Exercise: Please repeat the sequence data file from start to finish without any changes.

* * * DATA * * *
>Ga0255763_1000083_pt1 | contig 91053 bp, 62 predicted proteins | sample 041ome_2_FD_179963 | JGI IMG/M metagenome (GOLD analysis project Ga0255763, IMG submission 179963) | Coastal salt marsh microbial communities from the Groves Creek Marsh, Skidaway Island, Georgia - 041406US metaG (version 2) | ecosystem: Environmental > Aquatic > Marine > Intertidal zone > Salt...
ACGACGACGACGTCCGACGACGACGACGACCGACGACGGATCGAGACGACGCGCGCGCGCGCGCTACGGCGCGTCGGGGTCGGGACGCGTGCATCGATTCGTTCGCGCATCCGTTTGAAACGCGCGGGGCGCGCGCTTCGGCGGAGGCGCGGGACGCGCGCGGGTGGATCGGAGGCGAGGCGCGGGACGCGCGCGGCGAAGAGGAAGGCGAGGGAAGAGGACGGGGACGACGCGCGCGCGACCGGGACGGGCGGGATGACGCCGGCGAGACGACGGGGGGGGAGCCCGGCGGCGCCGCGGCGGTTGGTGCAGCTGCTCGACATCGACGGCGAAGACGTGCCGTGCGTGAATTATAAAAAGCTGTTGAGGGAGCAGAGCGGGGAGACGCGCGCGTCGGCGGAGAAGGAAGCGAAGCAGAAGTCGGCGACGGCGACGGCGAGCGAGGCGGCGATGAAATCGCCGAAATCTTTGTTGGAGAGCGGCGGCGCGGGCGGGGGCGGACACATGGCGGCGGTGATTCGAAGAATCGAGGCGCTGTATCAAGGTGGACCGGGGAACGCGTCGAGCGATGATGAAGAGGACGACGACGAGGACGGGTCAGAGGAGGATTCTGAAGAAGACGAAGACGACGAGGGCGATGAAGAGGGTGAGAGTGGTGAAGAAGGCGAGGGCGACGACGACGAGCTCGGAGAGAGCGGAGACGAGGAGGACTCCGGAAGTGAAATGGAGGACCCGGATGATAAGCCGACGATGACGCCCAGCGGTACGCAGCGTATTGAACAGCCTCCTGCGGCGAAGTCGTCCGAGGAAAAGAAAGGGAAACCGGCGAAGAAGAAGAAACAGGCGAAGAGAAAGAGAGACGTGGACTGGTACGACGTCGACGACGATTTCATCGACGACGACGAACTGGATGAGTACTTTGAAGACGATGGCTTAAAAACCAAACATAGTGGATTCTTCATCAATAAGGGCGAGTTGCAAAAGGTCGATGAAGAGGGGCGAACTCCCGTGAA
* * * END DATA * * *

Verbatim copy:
>Ga0255763_1000083_pt1 | contig 91053 bp, 62 predicted proteins | sample 041ome_2_FD_179963 | JGI IMG/M metagenome (GOLD analysis project Ga0255763, IMG submission 179963) | Coastal salt marsh microbial communities from the Groves Creek Marsh, Skidaway Island, Georgia - 041406US metaG (version 2) | ecosystem: Environmental > Aquatic > Marine > Intertidal zone > Salt...
ACGACGACGACGTCCGACGACGACGACGACCGACGACGGATCGAGACGACGCGCGCGCGCGCGCTACGGCGCGTCGGGGTCGGGACGCGTGCATCGATTCGTTCGCGCATCCGTTTGAAACGCGCGGGGCGCGCGCTTCGGCGGAGGCGCGGGACGCGCGCGGGTGGATCGGAGGCGAGGCGCGGGACGCGCGCGGCGAAGAGGAAGGCGAGGGAAGAGGACGGGGACGACGCGCGCGCGACCGGGACGGGCGGGATGACGCCGGCGAGACGACGGGGGGGGAGCCCGGCGGCGCCGCGGCGGTTGGTGCAGCTGCTCGACATCGACGGCGAAGACGTGCCGTGCGTGAATTATAAAAAGCTGTTGAGGGAGCAGAGCGGGGAGACGCGCGCGTCGGCGGAGAAGGAAGCGAAGCAGAAGTCGGCGACGGCGACGGCGAGCGAGGCGGCGATGAAATCGCCGAAATCTTTGTTGGAGAGCGGCGGCGCGGGCGGGGGCGGACACATGGCGGCGGTGATTCGAAGAATCGAGGCGCTGTATCAAGGTGGACCGGGGAACGCGTCGAGCGATGATGAAGAGGACGACGACGAGGACGGGTCAGAGGAGGATTCTGAAGAAGACGAAGACGACGAGGGCGATGAAGAGGGTGAGAGTGGTGAAGAAGGCGAGGGCGACGACGACGAGCTCGGAGAGAGCGGAGACGAGGAGGACTCCGGAAGTGAAATGGAGGACCCGGATGATAAGCCGACGATGACGCCCAGCGGTACGCAGCGTATTGAACAGCCTCCTGCGGCGAAGTCGTCCGAGGAAAAGAAAGGGAAACCGGCGAAGAAGAAGAAACAGGCGAAGAGAAAGAGAGACGTGGACTGGTACGACGTCGACGACGATTTCATCGACGACGACGAACTGGATGAGTACTTTGAAGACGATGGCTTAAAAACCAAACATAGTGGATTCTTCATCAATAAGGGCGAGTTGCAAAAGGTCGATGAAGAGGGGCGAACTCCCGTGAA